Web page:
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The Killing Fields

published on 2010-11-10 by Sara
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Travelling through a city and living in a city can mean different things. While travelling I’ve become more sensitive to the matters concerning the history and the development of a country. That said, it’s not easy to avoid these things in South East Asia and everyone touches on that ground at some point.

Surviving both Laos and Vietnam with only minor injuries and no tropical diseases (though diseases nonetheless), we’ve arrived in Phnom Penh, capital of Cambodia. The story of its young past is intriguing yet horrifying. After years and years of genocide under the Khmer Rouge regime, the Cambodian people are now regenerating from the slaughtering, the wars and the exclusion from the rest of the world. Not as quickly as Vietnam, mind you, as this state is far poorer than its neighbor. Still: Phnom Penh is a growing and evolving place, and not much is left to remind you of the terrible situations that once were. People work quite eagerly, new construction sites are opened by the day and there is, at least to some degree, a new wealth and health spreading. Slow and steady.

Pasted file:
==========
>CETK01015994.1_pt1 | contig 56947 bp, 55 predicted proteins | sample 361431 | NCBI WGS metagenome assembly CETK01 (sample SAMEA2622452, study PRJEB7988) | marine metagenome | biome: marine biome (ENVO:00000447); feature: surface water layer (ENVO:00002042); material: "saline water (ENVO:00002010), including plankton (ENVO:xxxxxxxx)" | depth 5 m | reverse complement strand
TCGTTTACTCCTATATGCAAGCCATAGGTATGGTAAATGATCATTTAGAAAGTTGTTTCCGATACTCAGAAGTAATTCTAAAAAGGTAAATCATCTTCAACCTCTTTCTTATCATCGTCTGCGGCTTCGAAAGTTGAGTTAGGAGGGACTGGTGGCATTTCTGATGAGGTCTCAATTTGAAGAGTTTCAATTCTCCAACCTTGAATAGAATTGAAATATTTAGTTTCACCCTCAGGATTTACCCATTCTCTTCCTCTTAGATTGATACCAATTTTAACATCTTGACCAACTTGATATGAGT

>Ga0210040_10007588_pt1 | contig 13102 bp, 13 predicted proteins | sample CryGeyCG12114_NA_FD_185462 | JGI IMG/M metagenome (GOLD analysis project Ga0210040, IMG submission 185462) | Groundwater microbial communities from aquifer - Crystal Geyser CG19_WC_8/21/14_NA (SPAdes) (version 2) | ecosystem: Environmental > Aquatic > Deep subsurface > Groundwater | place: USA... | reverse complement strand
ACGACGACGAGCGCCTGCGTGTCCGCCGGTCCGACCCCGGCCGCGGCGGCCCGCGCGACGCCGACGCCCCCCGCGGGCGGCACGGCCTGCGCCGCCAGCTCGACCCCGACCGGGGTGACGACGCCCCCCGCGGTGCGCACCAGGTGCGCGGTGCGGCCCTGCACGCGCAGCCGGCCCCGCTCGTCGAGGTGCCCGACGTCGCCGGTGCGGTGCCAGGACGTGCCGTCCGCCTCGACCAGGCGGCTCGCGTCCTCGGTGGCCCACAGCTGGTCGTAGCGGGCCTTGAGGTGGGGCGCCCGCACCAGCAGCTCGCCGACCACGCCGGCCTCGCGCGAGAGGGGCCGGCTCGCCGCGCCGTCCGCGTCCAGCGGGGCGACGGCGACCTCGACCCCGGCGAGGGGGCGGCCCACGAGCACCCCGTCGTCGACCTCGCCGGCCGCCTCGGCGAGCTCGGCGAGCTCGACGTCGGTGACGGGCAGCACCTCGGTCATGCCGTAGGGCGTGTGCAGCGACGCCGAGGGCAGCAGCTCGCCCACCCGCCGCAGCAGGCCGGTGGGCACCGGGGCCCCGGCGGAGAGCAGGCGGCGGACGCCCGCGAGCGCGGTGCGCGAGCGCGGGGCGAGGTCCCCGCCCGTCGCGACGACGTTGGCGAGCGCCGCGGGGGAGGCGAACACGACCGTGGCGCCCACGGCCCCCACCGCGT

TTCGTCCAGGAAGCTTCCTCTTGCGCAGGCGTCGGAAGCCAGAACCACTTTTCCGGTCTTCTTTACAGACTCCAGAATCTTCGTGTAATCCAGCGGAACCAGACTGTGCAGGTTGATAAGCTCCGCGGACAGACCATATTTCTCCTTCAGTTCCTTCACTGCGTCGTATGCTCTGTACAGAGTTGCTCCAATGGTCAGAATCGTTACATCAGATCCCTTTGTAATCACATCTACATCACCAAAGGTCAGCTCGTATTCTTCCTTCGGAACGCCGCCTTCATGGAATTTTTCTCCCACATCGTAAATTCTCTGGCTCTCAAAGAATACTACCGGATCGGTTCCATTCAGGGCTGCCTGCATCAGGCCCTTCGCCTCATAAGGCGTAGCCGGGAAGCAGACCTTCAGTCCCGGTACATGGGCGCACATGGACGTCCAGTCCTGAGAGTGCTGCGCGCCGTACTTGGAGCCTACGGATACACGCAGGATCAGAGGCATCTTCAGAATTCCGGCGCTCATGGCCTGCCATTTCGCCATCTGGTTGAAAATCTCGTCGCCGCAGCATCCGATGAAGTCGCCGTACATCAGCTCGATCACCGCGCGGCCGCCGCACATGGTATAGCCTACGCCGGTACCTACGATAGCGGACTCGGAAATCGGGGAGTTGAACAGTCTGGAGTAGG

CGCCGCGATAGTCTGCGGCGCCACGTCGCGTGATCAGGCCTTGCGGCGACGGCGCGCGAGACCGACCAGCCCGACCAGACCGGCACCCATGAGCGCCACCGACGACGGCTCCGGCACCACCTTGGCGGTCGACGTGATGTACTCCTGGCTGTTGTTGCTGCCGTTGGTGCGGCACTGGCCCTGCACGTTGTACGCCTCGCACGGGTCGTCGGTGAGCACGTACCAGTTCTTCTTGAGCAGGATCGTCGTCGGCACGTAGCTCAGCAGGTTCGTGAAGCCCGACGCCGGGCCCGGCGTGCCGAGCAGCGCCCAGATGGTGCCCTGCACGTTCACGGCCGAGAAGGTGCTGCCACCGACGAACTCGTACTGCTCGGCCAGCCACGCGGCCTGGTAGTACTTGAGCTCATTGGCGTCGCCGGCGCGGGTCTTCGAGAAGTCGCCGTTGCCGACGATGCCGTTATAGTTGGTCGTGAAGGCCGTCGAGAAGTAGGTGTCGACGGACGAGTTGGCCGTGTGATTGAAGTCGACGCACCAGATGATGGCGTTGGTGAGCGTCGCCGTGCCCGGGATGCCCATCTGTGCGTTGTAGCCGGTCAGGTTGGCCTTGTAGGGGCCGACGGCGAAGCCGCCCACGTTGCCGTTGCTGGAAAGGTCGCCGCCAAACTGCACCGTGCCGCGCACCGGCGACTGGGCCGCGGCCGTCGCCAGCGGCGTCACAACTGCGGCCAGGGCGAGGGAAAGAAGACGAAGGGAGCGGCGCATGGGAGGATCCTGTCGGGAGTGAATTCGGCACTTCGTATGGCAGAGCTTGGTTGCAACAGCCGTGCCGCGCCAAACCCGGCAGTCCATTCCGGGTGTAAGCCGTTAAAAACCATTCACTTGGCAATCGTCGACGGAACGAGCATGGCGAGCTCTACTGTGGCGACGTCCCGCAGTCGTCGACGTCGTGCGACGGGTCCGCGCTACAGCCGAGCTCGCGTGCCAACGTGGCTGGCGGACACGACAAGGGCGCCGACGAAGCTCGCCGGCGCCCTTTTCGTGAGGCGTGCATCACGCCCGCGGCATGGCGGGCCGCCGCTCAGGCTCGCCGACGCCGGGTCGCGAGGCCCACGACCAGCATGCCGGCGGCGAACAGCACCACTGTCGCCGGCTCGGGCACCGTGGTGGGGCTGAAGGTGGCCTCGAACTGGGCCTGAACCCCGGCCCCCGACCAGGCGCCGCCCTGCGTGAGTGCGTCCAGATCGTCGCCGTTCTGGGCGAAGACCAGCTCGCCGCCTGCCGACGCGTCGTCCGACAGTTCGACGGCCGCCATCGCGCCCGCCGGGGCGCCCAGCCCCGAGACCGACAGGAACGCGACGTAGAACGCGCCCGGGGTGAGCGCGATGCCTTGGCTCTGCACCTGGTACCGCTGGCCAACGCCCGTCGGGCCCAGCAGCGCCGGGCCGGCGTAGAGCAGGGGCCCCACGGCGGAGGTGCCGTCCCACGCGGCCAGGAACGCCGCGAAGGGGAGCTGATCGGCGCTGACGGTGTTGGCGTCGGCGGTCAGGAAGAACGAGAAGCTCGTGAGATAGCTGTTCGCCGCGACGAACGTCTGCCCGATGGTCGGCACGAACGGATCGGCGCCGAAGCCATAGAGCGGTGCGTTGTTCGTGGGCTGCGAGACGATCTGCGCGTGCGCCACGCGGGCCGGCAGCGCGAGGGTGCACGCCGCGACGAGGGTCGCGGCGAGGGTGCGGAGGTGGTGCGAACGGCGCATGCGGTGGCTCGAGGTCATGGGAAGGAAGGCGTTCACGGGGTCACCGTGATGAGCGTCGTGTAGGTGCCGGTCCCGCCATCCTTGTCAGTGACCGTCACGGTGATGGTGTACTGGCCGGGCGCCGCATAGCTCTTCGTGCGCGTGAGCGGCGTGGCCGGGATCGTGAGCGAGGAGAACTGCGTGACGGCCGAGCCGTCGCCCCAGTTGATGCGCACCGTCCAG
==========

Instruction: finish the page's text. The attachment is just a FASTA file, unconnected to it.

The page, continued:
All of the positiveness – the tourism, the growing economy and the positive atmosphere in the city – reminds me a lot of Berlin and the German side of the war story. Living in Berlin brings forth many great advantages: there is a spirit of freedom and liberty that you cannot grasp in the rest of Europe, a lifestyle so enjoyable and after the tragedies of the past 60 years, only a few scars and memories left here and there. From drinking on the street to wearing whatever the fuck you want to wear without anyone even blinking, and that’s only two very small examples of all that is possible.

We paid our tributes to the Killing Fields in Phnom Penh as well as to the horrible prison called S-21 that is a museum today, and it felt a lot like visiting a Concentration Camp (KZ) in Germany. Imagine what it was like, both Phnom Penh as well as Berlin, before the liberation, before people could rebuild their scattered and destroyed lives: it was inhuman and frightening. But with that said, maybe it is necessary to remind ourselves from time to time, that a place like Berlin – and hopefully in the future, Phnom Penh – does not come without a price tag on it.

Living somewhere often renders you oblivious to the obvious. Seeing all of these things today reminded me why I loved Berlin so much, because it recovered gracefully and became a role model for every other place in the world that has to battle inhumanity and chaos. People have fought for this, and it’s what we should appreciate the most today. I’m not trying to make this sound like an epic tale, I love the hedonism and the ease at heart just as much as the next person. Just remember the next time you witness a demonstration or a rave or a parade on the Berlin streets: it would have not been possible without the past.

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